Getting a good night’s sleep as the clocks go forward

With the clocks going forward and the evenings getting brighter, it’s important to consider the time you go to bed rather than the time you wake-up. Common sense tells us that, if you’re going to bed at the same time but just waking up earlier, you will end up being tired.
Instead, going to bed earlier means you’ll get enough sleep. Here are some suggestions for a good night’s sleep and a healthy next day.
It’s best not to eat too close to bedtime. If you’re still digesting your food when you’re trying to go to sleep, your body may be too busy to relax enough for you to sleep. Eating three hours before bedtime is better than one hour before bedtime.
You don’t want a lot of exposure to light in the hours before it’s time to go to sleep. And that includes light from your electronic devices, like your smartphone or tablet or watching TV in bed.
You want to be dimming or turning off all the the lights in your home in the lead up to bedtime, and a good night’s sleep.
Light plays a big part in telling your circadian rhythms that it’s time to get a move on. As soon as you wake up, open the curtains and, if you can, head outside for a walk.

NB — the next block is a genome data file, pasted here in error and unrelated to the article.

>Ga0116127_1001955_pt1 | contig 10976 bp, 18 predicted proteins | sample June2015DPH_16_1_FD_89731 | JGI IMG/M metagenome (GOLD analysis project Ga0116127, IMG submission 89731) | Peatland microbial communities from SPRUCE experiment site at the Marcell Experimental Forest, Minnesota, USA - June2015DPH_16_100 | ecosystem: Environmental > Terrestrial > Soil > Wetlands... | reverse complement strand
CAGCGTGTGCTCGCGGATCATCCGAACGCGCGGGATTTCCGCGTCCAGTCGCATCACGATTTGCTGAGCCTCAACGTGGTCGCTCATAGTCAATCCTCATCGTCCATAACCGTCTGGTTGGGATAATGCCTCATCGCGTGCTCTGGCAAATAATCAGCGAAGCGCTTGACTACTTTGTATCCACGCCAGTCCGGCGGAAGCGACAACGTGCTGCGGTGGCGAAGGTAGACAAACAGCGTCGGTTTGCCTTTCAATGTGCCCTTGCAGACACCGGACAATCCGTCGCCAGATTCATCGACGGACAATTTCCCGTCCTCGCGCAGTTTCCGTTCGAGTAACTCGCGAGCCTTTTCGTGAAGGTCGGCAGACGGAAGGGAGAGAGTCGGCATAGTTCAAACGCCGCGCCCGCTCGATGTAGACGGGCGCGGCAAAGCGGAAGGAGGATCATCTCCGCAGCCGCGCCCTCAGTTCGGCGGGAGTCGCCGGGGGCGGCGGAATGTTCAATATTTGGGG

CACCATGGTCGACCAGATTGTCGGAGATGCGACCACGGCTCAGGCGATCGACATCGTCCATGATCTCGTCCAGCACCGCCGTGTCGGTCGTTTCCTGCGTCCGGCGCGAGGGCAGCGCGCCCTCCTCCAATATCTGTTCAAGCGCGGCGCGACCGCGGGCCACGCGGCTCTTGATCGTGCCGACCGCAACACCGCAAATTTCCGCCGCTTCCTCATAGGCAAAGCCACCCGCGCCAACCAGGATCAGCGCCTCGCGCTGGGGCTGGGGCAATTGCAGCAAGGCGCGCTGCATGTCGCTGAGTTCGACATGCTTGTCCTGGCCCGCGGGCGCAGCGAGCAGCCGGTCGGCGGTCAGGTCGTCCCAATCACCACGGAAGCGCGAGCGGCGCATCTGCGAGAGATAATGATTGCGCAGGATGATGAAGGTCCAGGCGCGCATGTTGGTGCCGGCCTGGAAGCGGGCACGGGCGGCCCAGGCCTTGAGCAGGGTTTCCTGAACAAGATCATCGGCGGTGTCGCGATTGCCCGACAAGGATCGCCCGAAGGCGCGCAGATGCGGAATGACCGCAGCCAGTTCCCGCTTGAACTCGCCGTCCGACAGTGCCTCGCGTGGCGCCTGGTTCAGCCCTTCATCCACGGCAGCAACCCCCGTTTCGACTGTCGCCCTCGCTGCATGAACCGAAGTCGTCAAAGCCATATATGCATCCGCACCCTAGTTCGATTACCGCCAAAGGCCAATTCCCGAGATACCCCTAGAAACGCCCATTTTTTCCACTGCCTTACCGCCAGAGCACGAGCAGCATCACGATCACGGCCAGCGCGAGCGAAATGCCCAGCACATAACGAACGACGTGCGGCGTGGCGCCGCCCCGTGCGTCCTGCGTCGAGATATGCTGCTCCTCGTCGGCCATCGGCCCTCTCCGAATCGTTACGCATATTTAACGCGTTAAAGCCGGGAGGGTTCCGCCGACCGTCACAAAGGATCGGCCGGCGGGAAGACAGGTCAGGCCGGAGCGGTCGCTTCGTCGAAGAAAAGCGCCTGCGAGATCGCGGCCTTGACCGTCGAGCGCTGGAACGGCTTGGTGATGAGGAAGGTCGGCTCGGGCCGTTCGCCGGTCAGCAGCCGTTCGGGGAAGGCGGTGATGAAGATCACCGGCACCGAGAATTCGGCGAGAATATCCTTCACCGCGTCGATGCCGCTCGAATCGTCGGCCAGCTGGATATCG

If you start in the morning with early morning light, get outside and exercise. The light tells your body that it’s time to wake up. Then you’ll be tired when it comes time to go to bed again.
Older adults need about the same amount of sleep as all adults — seven to nine hours each night. However, in general older people tend to go to sleep earlier and get up earlier than they did when they were younger.
Insomnia is the most common sleep problem in adults age 60 and older. People with this condition have trouble falling asleep and staying asleep. Insomnia can last for days, months, and even years.
Often, being unable to sleep becomes a habit. Some people worry about not sleeping even before they get into bed. This may make it harder to fall asleep and stay asleep.
Your GP can help if you are troubled by insomnia.

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